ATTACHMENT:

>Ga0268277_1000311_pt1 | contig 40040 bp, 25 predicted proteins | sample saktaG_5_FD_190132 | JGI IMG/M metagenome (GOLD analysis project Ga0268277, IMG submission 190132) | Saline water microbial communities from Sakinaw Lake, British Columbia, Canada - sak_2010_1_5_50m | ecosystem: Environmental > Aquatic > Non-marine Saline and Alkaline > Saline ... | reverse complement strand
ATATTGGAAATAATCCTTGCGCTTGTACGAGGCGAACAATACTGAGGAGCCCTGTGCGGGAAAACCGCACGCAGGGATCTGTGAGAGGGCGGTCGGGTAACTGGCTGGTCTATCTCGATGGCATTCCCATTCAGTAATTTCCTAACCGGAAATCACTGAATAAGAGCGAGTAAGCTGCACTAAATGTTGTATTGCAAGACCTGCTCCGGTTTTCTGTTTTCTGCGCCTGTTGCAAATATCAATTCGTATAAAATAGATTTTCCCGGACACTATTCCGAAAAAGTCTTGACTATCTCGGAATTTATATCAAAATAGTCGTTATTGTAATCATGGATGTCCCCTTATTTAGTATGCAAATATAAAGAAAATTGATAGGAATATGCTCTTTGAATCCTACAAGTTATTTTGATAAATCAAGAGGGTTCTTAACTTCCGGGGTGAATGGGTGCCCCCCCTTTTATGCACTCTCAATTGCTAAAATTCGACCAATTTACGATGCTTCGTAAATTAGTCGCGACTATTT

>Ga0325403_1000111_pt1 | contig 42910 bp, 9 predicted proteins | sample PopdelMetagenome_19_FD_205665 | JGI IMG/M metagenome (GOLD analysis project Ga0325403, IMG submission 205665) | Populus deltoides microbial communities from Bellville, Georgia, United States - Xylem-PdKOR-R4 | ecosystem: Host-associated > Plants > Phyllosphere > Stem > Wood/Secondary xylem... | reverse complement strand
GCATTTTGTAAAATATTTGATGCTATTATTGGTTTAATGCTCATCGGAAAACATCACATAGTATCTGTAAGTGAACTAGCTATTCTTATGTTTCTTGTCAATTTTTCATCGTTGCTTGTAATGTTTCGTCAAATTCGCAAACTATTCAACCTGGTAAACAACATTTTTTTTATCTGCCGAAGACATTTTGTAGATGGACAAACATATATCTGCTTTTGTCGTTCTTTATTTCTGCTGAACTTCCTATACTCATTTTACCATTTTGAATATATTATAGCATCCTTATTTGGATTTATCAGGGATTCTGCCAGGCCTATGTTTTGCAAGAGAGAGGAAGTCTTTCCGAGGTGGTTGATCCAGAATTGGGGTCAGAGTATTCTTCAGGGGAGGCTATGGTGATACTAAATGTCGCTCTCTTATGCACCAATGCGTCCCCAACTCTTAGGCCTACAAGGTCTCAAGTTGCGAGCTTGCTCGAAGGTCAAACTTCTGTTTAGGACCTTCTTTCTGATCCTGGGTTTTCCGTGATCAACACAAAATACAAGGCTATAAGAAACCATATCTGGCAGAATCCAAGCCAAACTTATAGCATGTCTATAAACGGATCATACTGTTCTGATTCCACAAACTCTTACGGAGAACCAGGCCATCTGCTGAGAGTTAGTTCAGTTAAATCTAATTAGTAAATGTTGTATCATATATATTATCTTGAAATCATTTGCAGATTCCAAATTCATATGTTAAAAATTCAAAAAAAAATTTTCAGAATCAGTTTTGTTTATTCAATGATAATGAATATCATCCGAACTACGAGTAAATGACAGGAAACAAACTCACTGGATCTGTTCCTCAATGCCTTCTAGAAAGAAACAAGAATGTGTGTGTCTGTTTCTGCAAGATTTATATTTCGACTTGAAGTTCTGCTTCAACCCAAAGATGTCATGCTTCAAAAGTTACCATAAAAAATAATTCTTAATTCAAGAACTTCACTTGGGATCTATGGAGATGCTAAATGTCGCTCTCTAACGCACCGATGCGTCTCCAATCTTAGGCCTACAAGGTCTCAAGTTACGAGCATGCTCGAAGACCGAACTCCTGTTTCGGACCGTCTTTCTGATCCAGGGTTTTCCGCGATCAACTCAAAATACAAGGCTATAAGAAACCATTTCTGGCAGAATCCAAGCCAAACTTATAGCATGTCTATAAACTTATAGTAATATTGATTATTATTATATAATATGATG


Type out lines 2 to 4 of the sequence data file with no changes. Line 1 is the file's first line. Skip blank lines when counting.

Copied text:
ATATTGGAAATAATCCTTGCGCTTGTACGAGGCGAACAATACTGAGGAGCCCTGTGCGGGAAAACCGCACGCAGGGATCTGTGAGAGGGCGGTCGGGTAACTGGCTGGTCTATCTCGATGGCATTCCCATTCAGTAATTTCCTAACCGGAAATCACTGAATAAGAGCGAGTAAGCTGCACTAAATGTTGTATTGCAAGACCTGCTCCGGTTTTCTGTTTTCTGCGCCTGTTGCAAATATCAATTCGTATAAAATAGATTTTCCCGGACACTATTCCGAAAAAGTCTTGACTATCTCGGAATTTATATCAAAATAGTCGTTATTGTAATCATGGATGTCCCCTTATTTAGTATGCAAATATAAAGAAAATTGATAGGAATATGCTCTTTGAATCCTACAAGTTATTTTGATAAATCAAGAGGGTTCTTAACTTCCGGGGTGAATGGGTGCCCCCCCTTTTATGCACTCTCAATTGCTAAAATTCGACCAATTTACGATGCTTCGTAAATTAGTCGCGACTATTT

>Ga0325403_1000111_pt1 | contig 42910 bp, 9 predicted proteins | sample PopdelMetagenome_19_FD_205665 | JGI IMG/M metagenome (GOLD analysis project Ga0325403, IMG submission 205665) | Populus deltoides microbial communities from Bellville, Georgia, United States - Xylem-PdKOR-R4 | ecosystem: Host-associated > Plants > Phyllosphere > Stem > Wood/Secondary xylem... | reverse complement strand
GCATTTTGTAAAATATTTGATGCTATTATTGGTTTAATGCTCATCGGAAAACATCACATAGTATCTGTAAGTGAACTAGCTATTCTTATGTTTCTTGTCAATTTTTCATCGTTGCTTGTAATGTTTCGTCAAATTCGCAAACTATTCAACCTGGTAAACAACATTTTTTTTATCTGCCGAAGACATTTTGTAGATGGACAAACATATATCTGCTTTTGTCGTTCTTTATTTCTGCTGAACTTCCTATACTCATTTTACCATTTTGAATATATTATAGCATCCTTATTTGGATTTATCAGGGATTCTGCCAGGCCTATGTTTTGCAAGAGAGAGGAAGTCTTTCCGAGGTGGTTGATCCAGAATTGGGGTCAGAGTATTCTTCAGGGGAGGCTATGGTGATACTAAATGTCGCTCTCTTATGCACCAATGCGTCCCCAACTCTTAGGCCTACAAGGTCTCAAGTTGCGAGCTTGCTCGAAGGTCAAACTTCTGTTTAGGACCTTCTTTCTGATCCTGGGTTTTCCGTGATCAACACAAAATACAAGGCTATAAGAAACCATATCTGGCAGAATCCAAGCCAAACTTATAGCATGTCTATAAACGGATCATACTGTTCTGATTCCACAAACTCTTACGGAGAACCAGGCCATCTGCTGAGAGTTAGTTCAGTTAAATCTAATTAGTAAATGTTGTATCATATATATTATCTTGAAATCATTTGCAGATTCCAAATTCATATGTTAAAAATTCAAAAAAAAATTTTCAGAATCAGTTTTGTTTATTCAATGATAATGAATATCATCCGAACTACGAGTAAATGACAGGAAACAAACTCACTGGATCTGTTCCTCAATGCCTTCTAGAAAGAAACAAGAATGTGTGTGTCTGTTTCTGCAAGATTTATATTTCGACTTGAAGTTCTGCTTCAACCCAAAGATGTCATGCTTCAAAAGTTACCATAAAAAATAATTCTTAATTCAAGAACTTCACTTGGGATCTATGGAGATGCTAAATGTCGCTCTCTAACGCACCGATGCGTCTCCAATCTTAGGCCTACAAGGTCTCAAGTTACGAGCATGCTCGAAGACCGAACTCCTGTTTCGGACCGTCTTTCTGATCCAGGGTTTTCCGCGATCAACTCAAAATACAAGGCTATAAGAAACCATTTCTGGCAGAATCCAAGCCAAACTTATAGCATGTCTATAAACTTATAGTAATATTGATTATTATTATATAATATGATG